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O'Berry, Annie Land

by Thomas S. Morgan, 1991
See also: Great Depression

28 May 1885–4 Feb. 1944

Annie Land O'Berry. Image courtesy of the North Carolina State Archives.Annie Land O'Berry, administrator of the North Carolina Emergency Relief Administration, president of the Rural Rehabilitation Corporation, and a leader in women's clubs, civic affairs, and the Democratic party, was born in Edgecombe County to V. W. and Mary Dawson Mayo Land. Her father, a Virginian by birth, was a veteran of the Civil War, and her mother was a descendant of the Lees of Virginia and the Mayos of Virginia and Ireland. Annie lived on the family plantation, enjoying outdoor sports, until she was thirteen, when her parents died; she then went to live with her sister in Littleton.

She attended Littleton College and later was graduated first in her class from Peace Institute in Raleigh. After college she made her home with her brother, Edward M. Land, an attorney in Kinston. On 14 Dec. 1909 she married Thomas O'Berry, whose father, Nathan O'Berry, was a prominent citizen and lumberman in Goldsboro. Her father-in-law served as treasurer of North Carolina from 1929 until his death in 1932. Her husband founded an insurance agency in his hometown and later served in the North Carolina House of Representatives (1933 and 1935) and the state senate (1941–48).

Soon after moving to Goldsboro with her husband, Annie O'Berry became very active in civic groups and women's clubs. Among the many positions that she held, she was first chairman of the antituberculosis committee in Wayne County and president of the city charity organization. By 1920 she had become interested in women's club work, associating with Gertrude Weil of Goldsboro and many others. She especially promoted beautification of the city, charity efforts, and civic involvement of women. Rising rapidly through the local and state offices in the North Carolina Federation of Women's Clubs, she was president of the organization from 1927 to 1929. During her administration she stressed education and a program to obliterate adult illiteracy. Her sister-in-law, Marie Long Land (Mrs. Edward M.), who by then had moved from Kinston to Statesville, followed her as president from 1929 to 1931.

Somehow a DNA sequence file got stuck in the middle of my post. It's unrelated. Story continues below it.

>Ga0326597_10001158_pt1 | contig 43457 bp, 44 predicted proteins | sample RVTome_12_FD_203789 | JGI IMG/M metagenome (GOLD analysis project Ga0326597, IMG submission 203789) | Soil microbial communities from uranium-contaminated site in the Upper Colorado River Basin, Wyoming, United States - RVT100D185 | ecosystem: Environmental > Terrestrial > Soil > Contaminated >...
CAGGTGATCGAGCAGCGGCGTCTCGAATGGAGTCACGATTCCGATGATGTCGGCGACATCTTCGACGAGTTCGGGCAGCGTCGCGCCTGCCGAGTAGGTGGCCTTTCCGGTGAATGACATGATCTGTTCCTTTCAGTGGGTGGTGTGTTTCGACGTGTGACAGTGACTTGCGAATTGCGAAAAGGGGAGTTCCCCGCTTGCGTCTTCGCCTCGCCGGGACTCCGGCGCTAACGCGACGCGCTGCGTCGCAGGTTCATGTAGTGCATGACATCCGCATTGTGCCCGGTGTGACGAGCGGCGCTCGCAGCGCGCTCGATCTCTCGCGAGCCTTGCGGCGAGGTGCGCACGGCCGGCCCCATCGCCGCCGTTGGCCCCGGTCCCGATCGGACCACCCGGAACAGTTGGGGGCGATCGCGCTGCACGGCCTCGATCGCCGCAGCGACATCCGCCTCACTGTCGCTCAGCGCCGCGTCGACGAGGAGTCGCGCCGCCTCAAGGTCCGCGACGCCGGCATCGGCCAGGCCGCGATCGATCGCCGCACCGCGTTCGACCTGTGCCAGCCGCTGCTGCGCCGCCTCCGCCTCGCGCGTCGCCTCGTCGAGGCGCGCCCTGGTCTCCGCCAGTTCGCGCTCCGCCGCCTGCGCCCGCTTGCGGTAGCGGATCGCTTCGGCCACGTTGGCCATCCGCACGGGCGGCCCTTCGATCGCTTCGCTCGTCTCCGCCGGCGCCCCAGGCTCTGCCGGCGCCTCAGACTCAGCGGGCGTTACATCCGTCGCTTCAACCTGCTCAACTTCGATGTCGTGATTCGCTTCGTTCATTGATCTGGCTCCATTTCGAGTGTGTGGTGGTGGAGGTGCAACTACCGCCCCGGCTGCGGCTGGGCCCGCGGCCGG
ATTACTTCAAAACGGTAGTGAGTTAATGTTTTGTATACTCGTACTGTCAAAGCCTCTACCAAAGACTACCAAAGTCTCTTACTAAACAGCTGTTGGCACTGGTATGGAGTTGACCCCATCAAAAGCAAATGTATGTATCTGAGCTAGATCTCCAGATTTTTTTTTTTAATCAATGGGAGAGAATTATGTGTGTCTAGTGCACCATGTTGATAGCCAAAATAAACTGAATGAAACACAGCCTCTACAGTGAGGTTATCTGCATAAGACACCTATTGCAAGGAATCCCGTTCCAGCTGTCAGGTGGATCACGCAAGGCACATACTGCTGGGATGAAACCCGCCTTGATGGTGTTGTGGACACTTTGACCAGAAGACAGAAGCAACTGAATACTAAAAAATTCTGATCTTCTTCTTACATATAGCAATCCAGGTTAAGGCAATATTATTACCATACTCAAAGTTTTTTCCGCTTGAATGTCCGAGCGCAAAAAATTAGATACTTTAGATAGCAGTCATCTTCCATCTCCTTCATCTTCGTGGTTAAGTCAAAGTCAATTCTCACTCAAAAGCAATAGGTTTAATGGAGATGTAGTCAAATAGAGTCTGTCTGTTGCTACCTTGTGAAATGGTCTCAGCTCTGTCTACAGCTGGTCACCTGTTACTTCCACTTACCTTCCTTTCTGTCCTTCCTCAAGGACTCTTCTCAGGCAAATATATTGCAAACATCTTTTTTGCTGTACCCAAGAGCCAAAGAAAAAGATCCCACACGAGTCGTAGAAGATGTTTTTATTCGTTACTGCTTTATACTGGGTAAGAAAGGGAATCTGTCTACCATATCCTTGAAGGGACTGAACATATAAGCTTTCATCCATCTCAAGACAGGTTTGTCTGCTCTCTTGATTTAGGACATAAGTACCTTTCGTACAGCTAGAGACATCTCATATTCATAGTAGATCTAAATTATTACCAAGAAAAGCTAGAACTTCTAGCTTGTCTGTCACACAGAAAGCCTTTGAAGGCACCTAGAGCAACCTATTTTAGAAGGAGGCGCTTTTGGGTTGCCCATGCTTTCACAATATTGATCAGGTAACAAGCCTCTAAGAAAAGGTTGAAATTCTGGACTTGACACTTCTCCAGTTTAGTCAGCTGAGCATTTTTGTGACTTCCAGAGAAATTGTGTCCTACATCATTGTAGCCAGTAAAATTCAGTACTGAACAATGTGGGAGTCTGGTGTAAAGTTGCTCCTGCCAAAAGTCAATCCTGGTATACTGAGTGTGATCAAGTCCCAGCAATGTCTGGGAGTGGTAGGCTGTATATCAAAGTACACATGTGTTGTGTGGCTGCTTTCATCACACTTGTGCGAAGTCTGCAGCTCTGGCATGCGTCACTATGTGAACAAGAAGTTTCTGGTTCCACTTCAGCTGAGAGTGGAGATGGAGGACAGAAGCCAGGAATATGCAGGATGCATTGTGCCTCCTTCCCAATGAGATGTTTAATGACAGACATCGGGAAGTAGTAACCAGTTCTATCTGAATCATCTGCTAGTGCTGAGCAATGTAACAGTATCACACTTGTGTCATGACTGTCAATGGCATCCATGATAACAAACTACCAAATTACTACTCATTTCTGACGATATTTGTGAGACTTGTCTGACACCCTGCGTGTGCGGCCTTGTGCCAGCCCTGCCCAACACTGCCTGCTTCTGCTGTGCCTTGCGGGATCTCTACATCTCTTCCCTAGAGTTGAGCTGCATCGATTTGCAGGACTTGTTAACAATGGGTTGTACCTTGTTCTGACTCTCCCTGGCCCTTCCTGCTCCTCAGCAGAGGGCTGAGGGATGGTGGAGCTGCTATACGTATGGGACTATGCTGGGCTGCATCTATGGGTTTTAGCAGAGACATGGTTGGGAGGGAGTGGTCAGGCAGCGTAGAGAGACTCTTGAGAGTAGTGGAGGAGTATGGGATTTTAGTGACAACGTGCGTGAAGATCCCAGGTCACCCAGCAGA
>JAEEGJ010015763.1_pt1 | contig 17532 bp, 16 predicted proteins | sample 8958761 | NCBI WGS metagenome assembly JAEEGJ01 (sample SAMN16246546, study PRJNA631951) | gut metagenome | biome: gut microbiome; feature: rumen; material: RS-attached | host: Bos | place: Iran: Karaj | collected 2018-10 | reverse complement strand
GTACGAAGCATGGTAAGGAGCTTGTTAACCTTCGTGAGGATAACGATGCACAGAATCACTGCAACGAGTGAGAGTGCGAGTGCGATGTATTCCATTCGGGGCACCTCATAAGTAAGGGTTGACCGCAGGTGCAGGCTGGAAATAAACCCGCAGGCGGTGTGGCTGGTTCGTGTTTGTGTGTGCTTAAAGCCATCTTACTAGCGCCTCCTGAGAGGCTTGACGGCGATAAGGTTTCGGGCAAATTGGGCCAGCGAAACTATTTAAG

Annie O'Berry later held positions as a member of the executive committee of the General Federation of Women's Clubs in the United States. Meanwhile, as a result of her involvement in other civic projects, Governor Angus W. MacLean named her to the state Commission to Study County Government (1926) and to the State Historical Commission (1928). In 1930 Governor O. Max Gardner appointed her vice-chairman of the state executive committee of the Democratic party.

While working with the charity organization in Goldsboro, she personally investigated relief cases in her hometown and took a course in social work at Columbia University to better equip herself for this effort. When Kate Burr Johnson resigned as commissioner of charities and public welfare in 1930, Annie O'Berry sought to replace her. However, she lost the position to Annie Kiser Bost because of concerns about Mrs. O'Berry's health.

During the early years of the Great Depression, her father-in-law helped her raise five thousand dollars to assist white-collar persons who were victims of the depression but not destitute enough for regular relief. Because of this work and her important political connections, Governor J. C. B. Ehringhaus, in August 1933, chose her to head the new North Carolina Emergency Relief Administration, created by the Federal Emergency Relief Administration under Harry Hopkins. After the name of the organization was changed to the Civil Works Administration in the winter of 1933–34, she continued as director. She also remained administrator of the NCERA until 1935, when its work was transferred to either the newly created Works Progress Administration or the State Board of Charities and Public Welfare. Mrs. O'Berry sought unsuccessfully to be named administrator of the WPA for North Carolina, a post that went to George A. Coan, Jr., since WPA positions were a patronage of U.S. senators rather than state governors. She continued until her death to hold the nominal position of president of the North Carolina Rehabilitation Corporation, an agency that had been created under the NCERA to lend money to farmers to buy land; it continued to receive payments on those loans for more than a decade.